The age of a well-kept, unspoiled home is part of its value. Homes older than eighty years are becoming less common. Homes in an historic neighborhood are limited in quantity, but are the treasure of a city and a drawing card for tourists. The style of architecture and craftsmanship which are found in many older houses are notably lacking in new buildings. Beautifully restored homes add to the charm and value of a city. It is for this reason that many large cities have developed committees for historical preservation. Grants for the restoration of older homes are often available to homeowners. 

With a little effort, research and a venture outside of the box, Greg's knowledge of the marketing and selling of older homes takes him to an exciting new aspect of real estate. . . and he appreciates the challenge!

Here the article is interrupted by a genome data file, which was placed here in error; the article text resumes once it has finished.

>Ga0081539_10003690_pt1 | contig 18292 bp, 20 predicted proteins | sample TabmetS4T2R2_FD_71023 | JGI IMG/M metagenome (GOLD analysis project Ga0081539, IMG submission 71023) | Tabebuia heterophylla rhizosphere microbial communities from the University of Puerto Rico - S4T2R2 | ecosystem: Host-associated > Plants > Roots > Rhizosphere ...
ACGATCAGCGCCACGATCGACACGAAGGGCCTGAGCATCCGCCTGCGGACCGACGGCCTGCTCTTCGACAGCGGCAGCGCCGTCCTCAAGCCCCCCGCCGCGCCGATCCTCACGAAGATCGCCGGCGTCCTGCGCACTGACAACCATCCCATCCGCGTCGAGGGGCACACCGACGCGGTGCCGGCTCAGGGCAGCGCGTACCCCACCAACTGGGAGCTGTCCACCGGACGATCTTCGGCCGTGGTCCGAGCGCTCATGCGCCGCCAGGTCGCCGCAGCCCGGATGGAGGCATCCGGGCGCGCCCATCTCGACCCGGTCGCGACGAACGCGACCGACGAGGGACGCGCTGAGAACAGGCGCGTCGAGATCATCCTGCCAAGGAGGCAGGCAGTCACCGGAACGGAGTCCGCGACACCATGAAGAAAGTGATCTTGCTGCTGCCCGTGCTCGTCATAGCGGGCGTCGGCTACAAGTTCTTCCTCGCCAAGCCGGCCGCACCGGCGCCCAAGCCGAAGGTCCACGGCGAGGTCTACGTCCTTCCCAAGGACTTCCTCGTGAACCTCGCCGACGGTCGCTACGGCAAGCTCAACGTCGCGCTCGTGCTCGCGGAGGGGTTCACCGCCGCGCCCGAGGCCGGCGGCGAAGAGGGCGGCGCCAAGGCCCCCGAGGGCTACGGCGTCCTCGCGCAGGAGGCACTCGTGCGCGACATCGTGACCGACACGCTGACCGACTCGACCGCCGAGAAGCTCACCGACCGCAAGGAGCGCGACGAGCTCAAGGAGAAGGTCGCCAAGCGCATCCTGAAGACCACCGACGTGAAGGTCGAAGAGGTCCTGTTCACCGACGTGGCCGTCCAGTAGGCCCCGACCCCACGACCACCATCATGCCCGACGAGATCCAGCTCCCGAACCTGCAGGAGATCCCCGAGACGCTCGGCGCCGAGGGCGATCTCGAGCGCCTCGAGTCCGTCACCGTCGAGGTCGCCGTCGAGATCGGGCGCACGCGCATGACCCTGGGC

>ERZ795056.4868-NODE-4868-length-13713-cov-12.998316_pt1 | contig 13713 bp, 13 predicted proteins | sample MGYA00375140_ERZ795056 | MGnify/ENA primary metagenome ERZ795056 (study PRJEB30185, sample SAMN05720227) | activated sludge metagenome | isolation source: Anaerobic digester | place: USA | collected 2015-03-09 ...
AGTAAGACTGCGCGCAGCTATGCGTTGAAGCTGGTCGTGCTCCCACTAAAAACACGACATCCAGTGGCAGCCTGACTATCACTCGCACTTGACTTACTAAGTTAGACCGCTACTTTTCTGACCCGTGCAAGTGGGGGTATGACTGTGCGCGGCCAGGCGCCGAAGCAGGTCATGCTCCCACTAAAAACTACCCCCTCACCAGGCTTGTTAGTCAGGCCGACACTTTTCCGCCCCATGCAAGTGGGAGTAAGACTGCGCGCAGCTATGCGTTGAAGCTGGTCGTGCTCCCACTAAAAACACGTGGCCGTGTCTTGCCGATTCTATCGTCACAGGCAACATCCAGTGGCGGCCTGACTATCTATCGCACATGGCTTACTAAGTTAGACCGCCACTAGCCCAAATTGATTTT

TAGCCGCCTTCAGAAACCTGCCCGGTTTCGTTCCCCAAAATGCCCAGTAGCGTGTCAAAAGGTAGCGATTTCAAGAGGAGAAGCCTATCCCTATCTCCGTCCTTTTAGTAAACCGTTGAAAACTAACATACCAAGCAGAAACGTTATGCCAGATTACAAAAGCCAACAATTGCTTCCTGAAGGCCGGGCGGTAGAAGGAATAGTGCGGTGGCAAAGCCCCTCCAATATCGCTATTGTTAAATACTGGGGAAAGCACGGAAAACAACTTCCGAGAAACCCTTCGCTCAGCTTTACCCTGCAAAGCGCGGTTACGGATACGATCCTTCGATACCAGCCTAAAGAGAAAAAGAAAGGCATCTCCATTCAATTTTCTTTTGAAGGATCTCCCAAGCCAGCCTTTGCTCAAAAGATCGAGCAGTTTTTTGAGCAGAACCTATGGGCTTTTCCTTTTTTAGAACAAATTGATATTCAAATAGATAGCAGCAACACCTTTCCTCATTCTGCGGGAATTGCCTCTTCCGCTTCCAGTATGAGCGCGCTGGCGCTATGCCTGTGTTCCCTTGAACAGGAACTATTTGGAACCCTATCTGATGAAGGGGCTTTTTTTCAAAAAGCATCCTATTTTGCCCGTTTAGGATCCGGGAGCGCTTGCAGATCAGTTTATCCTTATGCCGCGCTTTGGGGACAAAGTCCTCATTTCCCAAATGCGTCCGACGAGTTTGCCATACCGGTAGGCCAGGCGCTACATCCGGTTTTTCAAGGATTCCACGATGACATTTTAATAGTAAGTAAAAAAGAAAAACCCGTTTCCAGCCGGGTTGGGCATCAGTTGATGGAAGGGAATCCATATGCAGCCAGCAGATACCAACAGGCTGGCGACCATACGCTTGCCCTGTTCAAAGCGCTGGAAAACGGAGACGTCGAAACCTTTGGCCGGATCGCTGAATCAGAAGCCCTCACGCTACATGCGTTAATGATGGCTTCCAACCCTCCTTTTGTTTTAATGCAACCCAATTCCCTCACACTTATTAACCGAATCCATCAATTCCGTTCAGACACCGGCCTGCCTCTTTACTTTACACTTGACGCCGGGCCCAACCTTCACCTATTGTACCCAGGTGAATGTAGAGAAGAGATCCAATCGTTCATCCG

Are you ready to market your vintage home?  Are you looking to buy that perfect older home built with quality and character that cannot compare to newly built structures?  Then give Greg Rapp a call ~ 704.213.6846 ~ and start your exciting challenge!

Greg Rapp
Wallace Realty Co.
704 213 6846 Mobile
704 636 2021 Office

May 24, 2014

Private Cul-de-Sac Living in Your New All-Brick, 4 Bed/2.5 Bath Home in Peaceful Granite Quarry NC!

If enjoying the out-of-doors in your own home setting is what you really enjoy, then this beautiful, BEAUTIFUL all brick 4-bedroom, 2 and 1/2 bath home at 306 Meadow Wood Court in Granite Quarry, North Carolina is just for YOU!

Not only does this lovely 2-stort home in its cul-de-sac neighborhood have 4 wonderfully sized bedrooms, with its master suite on the main level, gorgeous vaulted cathedral ceilings, a giant 2-car garage with a bonus room above (with its own staircase entry!) . . . the sun decking system with its pergola style arbor is the pièce de résistance!